Where there is a trustee, the obligation to notify OPRA that the scheme has no independent trustee will fall on that person. But where there is no trustee, those persons involved in the administration of the scheme will have to tell OPRA. We realise that not everyone involved in the administration of the scheme will be aware of what has happened to the employer in sufficient time to allow OPRA to take prompt action. That is why it is right to limit the requirement to those persons involved in the day-to-day administration of the scheme who are best placed to notify OPRA promptly.

A number of people can be involved in what could broadly be considered as administrative functions in relation to a scheme, but on whom it may not be appropriate to impose the requirements introduced by this clause. Fund managers are just one example of those who clearly should be excluded--they are unlikely to be aware of what has happened to the employer, and that there is no trustee, in sufficient time to allow OPRA to take prompt action.

Amendment No. 94 seeks to add persons providing insurance or investment services to the list of persons not included in the definition of persons involved in the administration of the scheme. That would exclude them from OPRA's powers in Clause 50 to issue directions, not only for them to take action and provide information but also for them to be provided with information, which should not be overlooked.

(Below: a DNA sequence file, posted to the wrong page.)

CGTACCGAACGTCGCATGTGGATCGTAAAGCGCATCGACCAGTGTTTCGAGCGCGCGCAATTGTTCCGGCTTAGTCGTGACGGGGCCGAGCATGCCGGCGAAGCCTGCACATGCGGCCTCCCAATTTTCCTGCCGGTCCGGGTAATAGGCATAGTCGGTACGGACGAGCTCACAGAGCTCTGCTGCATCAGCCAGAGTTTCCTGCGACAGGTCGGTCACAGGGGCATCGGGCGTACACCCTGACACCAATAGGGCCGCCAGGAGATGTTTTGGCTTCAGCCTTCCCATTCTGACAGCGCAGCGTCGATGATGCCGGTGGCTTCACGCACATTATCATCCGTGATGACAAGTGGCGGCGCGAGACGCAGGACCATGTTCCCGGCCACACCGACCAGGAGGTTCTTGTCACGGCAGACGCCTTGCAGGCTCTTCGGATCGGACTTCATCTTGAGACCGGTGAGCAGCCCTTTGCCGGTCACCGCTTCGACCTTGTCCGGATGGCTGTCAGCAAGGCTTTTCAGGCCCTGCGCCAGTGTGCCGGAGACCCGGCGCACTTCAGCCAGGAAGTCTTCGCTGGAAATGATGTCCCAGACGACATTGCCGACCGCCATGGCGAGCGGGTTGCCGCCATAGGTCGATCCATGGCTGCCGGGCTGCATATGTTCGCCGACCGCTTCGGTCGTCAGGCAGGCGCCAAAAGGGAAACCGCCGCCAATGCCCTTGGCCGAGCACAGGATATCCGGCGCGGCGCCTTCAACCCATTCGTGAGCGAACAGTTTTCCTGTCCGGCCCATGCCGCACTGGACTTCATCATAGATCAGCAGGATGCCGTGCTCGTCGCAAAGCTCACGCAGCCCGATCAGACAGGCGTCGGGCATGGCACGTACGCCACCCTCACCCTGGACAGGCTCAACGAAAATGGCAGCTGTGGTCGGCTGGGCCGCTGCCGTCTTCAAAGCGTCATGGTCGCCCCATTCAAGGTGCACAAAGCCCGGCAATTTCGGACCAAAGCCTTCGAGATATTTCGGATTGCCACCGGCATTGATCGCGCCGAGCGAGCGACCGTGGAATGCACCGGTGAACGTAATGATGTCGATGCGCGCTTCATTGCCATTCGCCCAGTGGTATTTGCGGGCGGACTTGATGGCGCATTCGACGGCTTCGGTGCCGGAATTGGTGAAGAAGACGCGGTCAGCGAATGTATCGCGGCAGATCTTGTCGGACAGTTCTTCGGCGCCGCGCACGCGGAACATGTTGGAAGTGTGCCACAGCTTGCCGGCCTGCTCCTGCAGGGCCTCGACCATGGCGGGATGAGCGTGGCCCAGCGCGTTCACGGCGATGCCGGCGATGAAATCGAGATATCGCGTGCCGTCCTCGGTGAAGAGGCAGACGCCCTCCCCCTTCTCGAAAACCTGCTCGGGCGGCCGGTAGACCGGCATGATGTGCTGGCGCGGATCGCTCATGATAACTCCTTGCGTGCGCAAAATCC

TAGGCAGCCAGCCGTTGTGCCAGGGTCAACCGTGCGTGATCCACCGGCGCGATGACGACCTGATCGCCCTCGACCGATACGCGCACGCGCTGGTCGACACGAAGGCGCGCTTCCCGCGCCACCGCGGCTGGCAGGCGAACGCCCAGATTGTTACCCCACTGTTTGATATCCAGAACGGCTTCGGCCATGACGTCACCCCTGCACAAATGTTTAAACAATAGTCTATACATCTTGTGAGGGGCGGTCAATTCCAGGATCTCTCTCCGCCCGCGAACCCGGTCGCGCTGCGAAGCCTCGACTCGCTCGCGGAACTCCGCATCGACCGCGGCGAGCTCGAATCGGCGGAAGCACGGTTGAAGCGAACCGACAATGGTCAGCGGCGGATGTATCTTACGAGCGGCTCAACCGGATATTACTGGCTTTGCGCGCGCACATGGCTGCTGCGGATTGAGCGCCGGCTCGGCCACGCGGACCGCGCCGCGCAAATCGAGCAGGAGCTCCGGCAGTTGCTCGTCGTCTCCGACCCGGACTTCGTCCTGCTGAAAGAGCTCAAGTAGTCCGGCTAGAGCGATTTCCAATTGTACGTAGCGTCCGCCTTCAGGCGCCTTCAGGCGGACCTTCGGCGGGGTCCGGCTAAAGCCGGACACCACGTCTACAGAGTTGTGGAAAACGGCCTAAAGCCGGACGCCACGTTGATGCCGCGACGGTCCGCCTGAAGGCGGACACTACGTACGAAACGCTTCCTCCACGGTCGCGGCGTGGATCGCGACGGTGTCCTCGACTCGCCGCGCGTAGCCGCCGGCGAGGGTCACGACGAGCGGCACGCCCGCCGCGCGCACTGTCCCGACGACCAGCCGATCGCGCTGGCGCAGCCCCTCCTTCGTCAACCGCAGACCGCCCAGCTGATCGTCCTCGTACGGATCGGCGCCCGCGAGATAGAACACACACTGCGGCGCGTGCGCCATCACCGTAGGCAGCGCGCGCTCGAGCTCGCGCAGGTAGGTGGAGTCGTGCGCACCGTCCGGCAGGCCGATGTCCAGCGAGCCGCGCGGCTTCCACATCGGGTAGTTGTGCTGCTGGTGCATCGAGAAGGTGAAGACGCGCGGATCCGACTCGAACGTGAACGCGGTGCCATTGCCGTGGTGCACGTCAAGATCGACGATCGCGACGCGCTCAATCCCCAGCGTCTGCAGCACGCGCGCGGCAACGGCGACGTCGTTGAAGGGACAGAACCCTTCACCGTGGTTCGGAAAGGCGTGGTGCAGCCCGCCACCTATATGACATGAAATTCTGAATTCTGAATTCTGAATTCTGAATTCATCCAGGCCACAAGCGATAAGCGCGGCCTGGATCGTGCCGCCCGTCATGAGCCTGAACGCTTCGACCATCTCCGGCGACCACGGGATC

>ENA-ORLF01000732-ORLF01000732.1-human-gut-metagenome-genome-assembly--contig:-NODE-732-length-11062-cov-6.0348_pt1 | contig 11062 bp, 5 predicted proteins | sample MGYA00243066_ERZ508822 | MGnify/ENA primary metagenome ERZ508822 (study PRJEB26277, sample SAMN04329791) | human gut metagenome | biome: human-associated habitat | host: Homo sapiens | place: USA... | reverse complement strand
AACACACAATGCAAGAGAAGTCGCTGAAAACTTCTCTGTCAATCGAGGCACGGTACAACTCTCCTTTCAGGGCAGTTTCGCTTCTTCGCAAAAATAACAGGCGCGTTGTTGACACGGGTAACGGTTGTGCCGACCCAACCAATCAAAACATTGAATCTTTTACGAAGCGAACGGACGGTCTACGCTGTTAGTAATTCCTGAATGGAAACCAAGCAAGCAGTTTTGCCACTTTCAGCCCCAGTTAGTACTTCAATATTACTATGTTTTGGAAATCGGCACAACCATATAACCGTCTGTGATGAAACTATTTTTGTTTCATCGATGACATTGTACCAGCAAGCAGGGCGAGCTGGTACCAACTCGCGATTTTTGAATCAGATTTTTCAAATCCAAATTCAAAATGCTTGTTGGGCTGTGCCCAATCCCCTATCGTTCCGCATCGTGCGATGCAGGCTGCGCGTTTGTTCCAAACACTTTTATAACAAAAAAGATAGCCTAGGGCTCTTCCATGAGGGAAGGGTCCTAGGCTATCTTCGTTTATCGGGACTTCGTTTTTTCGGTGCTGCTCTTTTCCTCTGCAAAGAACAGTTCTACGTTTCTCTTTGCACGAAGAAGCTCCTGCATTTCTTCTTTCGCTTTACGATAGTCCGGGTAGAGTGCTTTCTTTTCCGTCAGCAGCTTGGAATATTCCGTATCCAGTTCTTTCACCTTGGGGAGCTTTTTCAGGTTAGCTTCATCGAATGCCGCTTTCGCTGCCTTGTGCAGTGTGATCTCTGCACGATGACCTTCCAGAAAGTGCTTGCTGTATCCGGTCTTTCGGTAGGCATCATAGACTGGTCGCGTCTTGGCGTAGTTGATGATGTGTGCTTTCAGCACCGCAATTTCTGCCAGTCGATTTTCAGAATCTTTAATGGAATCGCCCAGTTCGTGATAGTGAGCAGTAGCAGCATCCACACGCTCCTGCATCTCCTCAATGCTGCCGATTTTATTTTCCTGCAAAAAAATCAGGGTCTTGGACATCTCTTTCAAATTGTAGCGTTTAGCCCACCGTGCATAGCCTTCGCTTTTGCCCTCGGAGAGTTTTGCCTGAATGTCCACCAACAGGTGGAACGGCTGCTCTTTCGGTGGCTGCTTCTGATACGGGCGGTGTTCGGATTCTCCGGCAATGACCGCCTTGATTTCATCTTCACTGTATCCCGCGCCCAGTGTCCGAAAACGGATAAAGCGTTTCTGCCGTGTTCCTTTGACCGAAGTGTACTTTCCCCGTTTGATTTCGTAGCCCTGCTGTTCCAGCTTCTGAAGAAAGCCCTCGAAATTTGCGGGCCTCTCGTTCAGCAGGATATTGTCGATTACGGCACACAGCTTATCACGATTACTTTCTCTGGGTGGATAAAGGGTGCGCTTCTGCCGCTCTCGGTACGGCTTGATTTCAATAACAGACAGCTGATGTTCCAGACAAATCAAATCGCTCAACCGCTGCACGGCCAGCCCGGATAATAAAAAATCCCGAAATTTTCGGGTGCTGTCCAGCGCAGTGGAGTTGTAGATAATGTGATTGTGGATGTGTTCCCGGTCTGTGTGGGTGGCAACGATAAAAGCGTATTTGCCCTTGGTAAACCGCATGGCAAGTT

Sometimes the winding-up process can stagnate. It may be because those winding up the scheme are having difficulty in obtaining information or are waiting for action to be taken before they can continue. It may also be that those carrying out the winding-up process are not taking action as quickly as they could. Clause 50 gives OPRA power to direct action during the winding up of the scheme where it feels that the process is unduly protracted. It will introduce accountability into the winding-up process and provide members with reassurance that the scheme is being properly wound up.

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It is important that those winding up the scheme should get support when they are experiencing difficulties during the process. OPRA will be able to direct that action is taken or that information should be provided. That includes the provision of information by and the provision of information to the trustees or managers and those involved in the administration of the scheme.

A number of people can be involved in what could broadly be considered as administrative functions in relation to a scheme but on whom it may not be appropriate to impose the requirements introduced by these provisions. I understand the reasons for the noble Lord's amendments. However, some insurance companies can and do provide day-to-day administrative services to schemes, as well as insurance services. We need to be careful that any exemptions do not go wider than we intend.

Those which provide administrative services for the trustees of the scheme are arguably in the best position to provide OPRA with information following the employer's insolvency. Furthermore, where they are carrying out some of the work needed to wind up the scheme they may need OPRA's help in getting that work done.

These new requirements and regulations will allow us to add to those persons who should not be treated as involved in the administration of the scheme. We shall, of course, take into account any representations we receive and, if appropriate, use the regulation making powers to add further to the list of persons already set out. In that light, I hope that the noble Lord will withdraw the amendment.